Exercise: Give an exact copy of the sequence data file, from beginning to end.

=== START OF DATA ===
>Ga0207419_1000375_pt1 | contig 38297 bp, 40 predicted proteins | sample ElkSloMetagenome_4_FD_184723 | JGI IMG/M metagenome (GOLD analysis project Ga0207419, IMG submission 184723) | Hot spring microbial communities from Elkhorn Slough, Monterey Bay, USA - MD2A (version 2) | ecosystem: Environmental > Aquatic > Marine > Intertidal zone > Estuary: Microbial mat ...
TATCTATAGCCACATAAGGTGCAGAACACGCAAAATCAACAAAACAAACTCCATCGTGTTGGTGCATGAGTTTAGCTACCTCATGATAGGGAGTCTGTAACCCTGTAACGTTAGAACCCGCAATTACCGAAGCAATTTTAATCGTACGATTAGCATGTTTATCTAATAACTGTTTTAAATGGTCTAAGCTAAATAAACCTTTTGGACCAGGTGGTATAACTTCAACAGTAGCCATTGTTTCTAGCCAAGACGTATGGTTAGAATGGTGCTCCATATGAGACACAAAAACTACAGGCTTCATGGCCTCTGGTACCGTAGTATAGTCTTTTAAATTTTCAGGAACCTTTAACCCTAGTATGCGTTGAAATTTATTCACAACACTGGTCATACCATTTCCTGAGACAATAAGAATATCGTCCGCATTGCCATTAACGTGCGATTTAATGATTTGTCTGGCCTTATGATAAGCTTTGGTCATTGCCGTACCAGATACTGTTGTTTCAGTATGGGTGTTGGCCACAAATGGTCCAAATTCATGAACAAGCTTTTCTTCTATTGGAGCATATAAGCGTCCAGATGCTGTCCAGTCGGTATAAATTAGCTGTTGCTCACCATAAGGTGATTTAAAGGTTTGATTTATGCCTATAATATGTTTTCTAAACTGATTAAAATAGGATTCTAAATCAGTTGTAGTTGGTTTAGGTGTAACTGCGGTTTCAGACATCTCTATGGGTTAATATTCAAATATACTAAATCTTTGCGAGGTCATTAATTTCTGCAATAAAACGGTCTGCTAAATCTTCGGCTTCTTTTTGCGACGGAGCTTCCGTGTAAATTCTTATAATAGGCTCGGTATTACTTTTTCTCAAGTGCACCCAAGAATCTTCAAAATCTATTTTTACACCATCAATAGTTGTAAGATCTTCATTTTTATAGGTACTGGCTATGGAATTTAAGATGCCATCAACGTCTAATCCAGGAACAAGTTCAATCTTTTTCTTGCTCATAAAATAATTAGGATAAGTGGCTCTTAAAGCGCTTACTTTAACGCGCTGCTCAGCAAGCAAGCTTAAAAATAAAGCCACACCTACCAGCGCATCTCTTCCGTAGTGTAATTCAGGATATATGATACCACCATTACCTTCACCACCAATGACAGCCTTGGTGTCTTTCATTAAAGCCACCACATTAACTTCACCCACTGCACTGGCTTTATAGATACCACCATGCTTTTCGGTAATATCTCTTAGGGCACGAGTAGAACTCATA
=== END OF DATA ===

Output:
>Ga0207419_1000375_pt1 | contig 38297 bp, 40 predicted proteins | sample ElkSloMetagenome_4_FD_184723 | JGI IMG/M metagenome (GOLD analysis project Ga0207419, IMG submission 184723) | Hot spring microbial communities from Elkhorn Slough, Monterey Bay, USA - MD2A (version 2) | ecosystem: Environmental > Aquatic > Marine > Intertidal zone > Estuary: Microbial mat ...
TATCTATAGCCACATAAGGTGCAGAACACGCAAAATCAACAAAACAAACTCCATCGTGTTGGTGCATGAGTTTAGCTACCTCATGATAGGGAGTCTGTAACCCTGTAACGTTAGAACCCGCAATTACCGAAGCAATTTTAATCGTACGATTAGCATGTTTATCTAATAACTGTTTTAAATGGTCTAAGCTAAATAAACCTTTTGGACCAGGTGGTATAACTTCAACAGTAGCCATTGTTTCTAGCCAAGACGTATGGTTAGAATGGTGCTCCATATGAGACACAAAAACTACAGGCTTCATGGCCTCTGGTACCGTAGTATAGTCTTTTAAATTTTCAGGAACCTTTAACCCTAGTATGCGTTGAAATTTATTCACAACACTGGTCATACCATTTCCTGAGACAATAAGAATATCGTCCGCATTGCCATTAACGTGCGATTTAATGATTTGTCTGGCCTTATGATAAGCTTTGGTCATTGCCGTACCAGATACTGTTGTTTCAGTATGGGTGTTGGCCACAAATGGTCCAAATTCATGAACAAGCTTTTCTTCTATTGGAGCATATAAGCGTCCAGATGCTGTCCAGTCGGTATAAATTAGCTGTTGCTCACCATAAGGTGATTTAAAGGTTTGATTTATGCCTATAATATGTTTTCTAAACTGATTAAAATAGGATTCTAAATCAGTTGTAGTTGGTTTAGGTGTAACTGCGGTTTCAGACATCTCTATGGGTTAATATTCAAATATACTAAATCTTTGCGAGGTCATTAATTTCTGCAATAAAACGGTCTGCTAAATCTTCGGCTTCTTTTTGCGACGGAGCTTCCGTGTAAATTCTTATAATAGGCTCGGTATTACTTTTTCTCAAGTGCACCCAAGAATCTTCAAAATCTATTTTTACACCATCAATAGTTGTAAGATCTTCATTTTTATAGGTACTGGCTATGGAATTTAAGATGCCATCAACGTCTAATCCAGGAACAAGTTCAATCTTTTTCTTGCTCATAAAATAATTAGGATAAGTGGCTCTTAAAGCGCTTACTTTAACGCGCTGCTCAGCAAGCAAGCTTAAAAATAAAGCCACACCTACCAGCGCATCTCTTCCGTAGTGTAATTCAGGATATATGATACCACCATTACCTTCACCACCAATGACAGCCTTGGTGTCTTTCATTAAAGCCACCACATTAACTTCACCCACTGCACTGGCTTTATAGATACCACCATGCTTTTCGGTAATATCTCTTAGGGCACGAGTAGAACTCATA